I want to start running agian...so...how do I start?

After two years of toiling in the “real world” I decided to go back on campus and get my Masters degree. That’s neither here nor there…what is both here and there is that I now have access to our newly renovated (and might I add beautiful) gym. I want to start running again so that I can get some endurance back, since I currently have NONE…but I don’t know how to start. Is there someone who can instruct me on how I can finally start running to get in shape? I am in no way shape or form heavy, I am actually very skinny for my age/height, so I am not looking to burn calories or lose weight…I merely want to run so that when the weather gets nice I can run outside, or not get winded when I am playing football or something.

I know a lot of you guys talk about a C25k…I am looking for something around those lines. I could just go there and run without any real knowledge of what I’m doing, but I figure there is probably a healthier way to build up endurance other than “running until I can barely breathe…walking a little bit…then running again”.

Thanks a bunch!

The Couch to 5K program is where it’s at, really really really. I was convinced that I was physiologically unable to run, until I did that program. Download the podcasts and hit the gym, you’ll be surprised.

The first week, iirc, is to run for a minute then walk for a minute, eight times. Pace yourself and that minute of running won’t wipe you out.

Agree on theC25K.

Previous threads.

Any questions feel free to ask.

I went through parts of the threads listed but couldn’t find an answer:

It it any better or worse to do it on a treadmill or a track as opposed to asphalt/concrete? I think for the beginning purposes of this I’ll start off on a treadmill so I can get the distances correct, and then move to a track when the distances are a bit easier to read…but would that be counterproductive?

Edit: Want to again say thanks all!

Left foot, right foot, left foot, right foot…

Seriously. It’s just like walking, but faster.

The treadmill will be easier on the body that asphalt/concrete.
Set the incline at 1% to compensate for the belt.

Don’t worry about the exact distances, it’s really only important for setting records. For day to day running, it’s not important.

Right now, the best thing to do is focus on establishing the running habit.

Run strictly in time segments, you won’t be tempted to go too fast too soon.

For now, whatever it takes to get you moving! It’s not about speed, it’s about moving.

Personal experience: I started out on the treadmill (in a similar fashion to C25K) and was perfectly happy. Then I started running outside with a friend and soon hated the treadmill. When I first went from all treadmill to outside it felt odd and harder. Now that I run mostly outside I find the treadmill harder. You get use to whatever you do!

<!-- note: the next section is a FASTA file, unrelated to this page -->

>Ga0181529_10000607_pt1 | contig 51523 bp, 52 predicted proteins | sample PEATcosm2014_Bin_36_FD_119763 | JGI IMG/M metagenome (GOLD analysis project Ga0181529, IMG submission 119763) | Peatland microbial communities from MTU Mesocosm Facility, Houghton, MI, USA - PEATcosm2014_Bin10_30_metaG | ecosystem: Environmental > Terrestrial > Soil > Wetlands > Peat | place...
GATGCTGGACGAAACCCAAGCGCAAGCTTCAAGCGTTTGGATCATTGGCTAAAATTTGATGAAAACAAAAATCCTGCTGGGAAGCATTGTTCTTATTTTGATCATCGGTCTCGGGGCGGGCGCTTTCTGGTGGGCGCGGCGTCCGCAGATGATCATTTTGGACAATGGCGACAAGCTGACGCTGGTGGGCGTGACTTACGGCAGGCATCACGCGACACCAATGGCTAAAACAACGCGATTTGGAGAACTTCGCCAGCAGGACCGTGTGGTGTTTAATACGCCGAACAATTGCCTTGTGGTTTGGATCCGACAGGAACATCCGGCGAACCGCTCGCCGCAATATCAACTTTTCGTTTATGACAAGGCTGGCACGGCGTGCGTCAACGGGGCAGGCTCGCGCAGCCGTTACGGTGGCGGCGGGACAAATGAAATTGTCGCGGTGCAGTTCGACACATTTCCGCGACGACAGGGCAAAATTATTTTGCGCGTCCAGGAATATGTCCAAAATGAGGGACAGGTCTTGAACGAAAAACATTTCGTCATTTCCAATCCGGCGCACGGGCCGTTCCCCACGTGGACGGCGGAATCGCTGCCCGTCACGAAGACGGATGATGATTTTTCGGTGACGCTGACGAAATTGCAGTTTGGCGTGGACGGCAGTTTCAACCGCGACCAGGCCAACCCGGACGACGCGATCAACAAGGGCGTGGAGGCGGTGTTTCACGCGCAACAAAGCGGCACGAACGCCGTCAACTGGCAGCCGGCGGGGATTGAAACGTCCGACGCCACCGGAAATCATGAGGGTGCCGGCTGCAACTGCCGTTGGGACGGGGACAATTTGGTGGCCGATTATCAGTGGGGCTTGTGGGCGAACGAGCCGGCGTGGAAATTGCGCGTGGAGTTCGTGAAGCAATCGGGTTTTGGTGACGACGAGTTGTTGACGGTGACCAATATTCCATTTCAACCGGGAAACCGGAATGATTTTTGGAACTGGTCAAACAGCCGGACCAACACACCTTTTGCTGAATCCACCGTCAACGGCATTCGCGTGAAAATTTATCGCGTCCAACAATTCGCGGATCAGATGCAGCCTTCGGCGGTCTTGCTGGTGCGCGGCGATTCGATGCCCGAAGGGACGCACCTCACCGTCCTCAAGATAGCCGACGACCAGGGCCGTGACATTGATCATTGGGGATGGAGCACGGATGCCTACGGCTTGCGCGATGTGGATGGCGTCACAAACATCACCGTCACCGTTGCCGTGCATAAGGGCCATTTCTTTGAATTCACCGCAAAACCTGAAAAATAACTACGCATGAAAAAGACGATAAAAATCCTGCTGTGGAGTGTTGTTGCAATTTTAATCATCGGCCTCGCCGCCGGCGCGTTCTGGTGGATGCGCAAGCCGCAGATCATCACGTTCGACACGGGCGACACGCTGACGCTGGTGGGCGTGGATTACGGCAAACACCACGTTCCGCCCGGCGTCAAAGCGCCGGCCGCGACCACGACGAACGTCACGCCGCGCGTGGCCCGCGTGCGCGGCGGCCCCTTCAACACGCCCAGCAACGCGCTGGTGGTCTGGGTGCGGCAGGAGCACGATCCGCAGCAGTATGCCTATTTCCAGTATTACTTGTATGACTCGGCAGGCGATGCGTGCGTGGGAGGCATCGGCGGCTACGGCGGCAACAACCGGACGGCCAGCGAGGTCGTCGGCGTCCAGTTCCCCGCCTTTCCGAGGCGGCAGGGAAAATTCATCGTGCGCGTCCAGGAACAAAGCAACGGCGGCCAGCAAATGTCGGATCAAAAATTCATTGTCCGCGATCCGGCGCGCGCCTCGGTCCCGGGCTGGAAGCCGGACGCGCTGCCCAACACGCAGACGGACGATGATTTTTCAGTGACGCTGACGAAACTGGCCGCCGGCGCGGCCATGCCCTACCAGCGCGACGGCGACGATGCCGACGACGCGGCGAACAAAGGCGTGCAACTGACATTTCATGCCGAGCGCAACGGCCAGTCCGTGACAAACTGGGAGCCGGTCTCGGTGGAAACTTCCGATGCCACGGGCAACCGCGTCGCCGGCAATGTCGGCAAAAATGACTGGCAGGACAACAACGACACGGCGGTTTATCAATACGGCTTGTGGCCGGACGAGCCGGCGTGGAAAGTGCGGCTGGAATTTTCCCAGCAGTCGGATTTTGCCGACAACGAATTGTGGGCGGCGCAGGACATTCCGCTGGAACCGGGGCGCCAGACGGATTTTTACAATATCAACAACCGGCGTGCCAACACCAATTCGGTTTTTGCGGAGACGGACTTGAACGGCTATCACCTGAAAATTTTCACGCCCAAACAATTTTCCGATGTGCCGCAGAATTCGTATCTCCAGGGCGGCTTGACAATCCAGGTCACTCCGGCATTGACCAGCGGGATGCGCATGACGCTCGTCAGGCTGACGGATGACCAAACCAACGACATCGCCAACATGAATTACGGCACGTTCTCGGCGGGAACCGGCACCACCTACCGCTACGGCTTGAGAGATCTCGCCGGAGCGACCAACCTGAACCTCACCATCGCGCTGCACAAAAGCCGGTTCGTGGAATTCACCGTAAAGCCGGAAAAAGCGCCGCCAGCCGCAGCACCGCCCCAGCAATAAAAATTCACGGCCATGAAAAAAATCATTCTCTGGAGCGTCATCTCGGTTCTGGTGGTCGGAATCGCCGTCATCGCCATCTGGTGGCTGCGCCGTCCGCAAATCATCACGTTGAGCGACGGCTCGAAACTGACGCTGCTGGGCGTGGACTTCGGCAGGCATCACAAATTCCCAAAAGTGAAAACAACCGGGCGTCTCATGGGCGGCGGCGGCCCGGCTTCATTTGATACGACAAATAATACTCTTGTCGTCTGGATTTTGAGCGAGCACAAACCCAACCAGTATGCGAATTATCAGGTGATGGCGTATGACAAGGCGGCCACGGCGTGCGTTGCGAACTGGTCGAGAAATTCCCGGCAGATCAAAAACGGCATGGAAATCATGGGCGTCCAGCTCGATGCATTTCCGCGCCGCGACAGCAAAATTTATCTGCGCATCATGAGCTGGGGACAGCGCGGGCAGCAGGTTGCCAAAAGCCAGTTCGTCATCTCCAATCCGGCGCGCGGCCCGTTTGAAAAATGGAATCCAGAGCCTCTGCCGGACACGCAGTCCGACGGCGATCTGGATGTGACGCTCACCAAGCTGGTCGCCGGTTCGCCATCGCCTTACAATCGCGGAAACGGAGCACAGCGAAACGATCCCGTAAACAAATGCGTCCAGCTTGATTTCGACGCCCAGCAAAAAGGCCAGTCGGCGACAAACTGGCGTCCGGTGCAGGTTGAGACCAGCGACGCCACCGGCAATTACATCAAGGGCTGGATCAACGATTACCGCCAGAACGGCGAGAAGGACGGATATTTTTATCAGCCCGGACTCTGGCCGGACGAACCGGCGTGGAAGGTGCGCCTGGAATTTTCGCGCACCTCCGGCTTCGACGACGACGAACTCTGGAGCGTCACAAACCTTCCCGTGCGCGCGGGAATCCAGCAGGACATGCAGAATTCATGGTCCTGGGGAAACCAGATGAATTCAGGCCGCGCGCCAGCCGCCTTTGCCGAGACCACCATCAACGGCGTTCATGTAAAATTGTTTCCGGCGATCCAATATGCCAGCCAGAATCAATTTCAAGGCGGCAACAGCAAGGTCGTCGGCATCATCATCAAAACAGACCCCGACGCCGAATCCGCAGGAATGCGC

In addition to C25K, it’s helpful to find a friend or two or many to run with. It’s great motivation to show up and keep moving.

Have fun! It’s a blast.

The first thing you’ll want to do is follow this thread so your dong doesn’t freeze off: http://boards.straightdope.com/sdmb/showthread.php?t=593442 :slight_smile:

But seriously, I’d say any couch to 5K style program will be fine, especially since you seem to be in reasonable health to begin with. I’d choose the surface (treadmill/track/road) you enjoy the most without worrying about hardness, you’ll feel sore the first week anyway, even if you’re running on moss-covered pillows in marshmallow-cloud shoes. Whatever you find the least boring/most exciting.

I’m not sure where you live (city, country,flatlands) but this time of year even tho it is cold it is fun to hike in the snow and actually harder than walking. So it will start you off slower than running but faster than walking. I am out of shape myself and when I hike with friends I always drag the pack down so I need to start hiking more to get in better shape. And if you don’t like running hiking is fun for some people (me and my friends). But if you do like running I agree with what has been said it isn’t about the speed or the distance it is about what you body is telling you and often it tells you 3 days later. So be careful you may think your not pushing yourself to hard but wait till day 3 then rest a day and see how you feel and if you feel fine then you know your body can take it and keep going till your heart rate (and you will feel it pumping ) isn’t increased and then take it up a notch. I use to run cross country in high school and hated it but I was in shape and never have been since (10 yrs ago) But in all my years of running the outdoors is way better. better on your back, feet, and a way better view. You can run in the woods on the grass and have a chance to forget your exercising.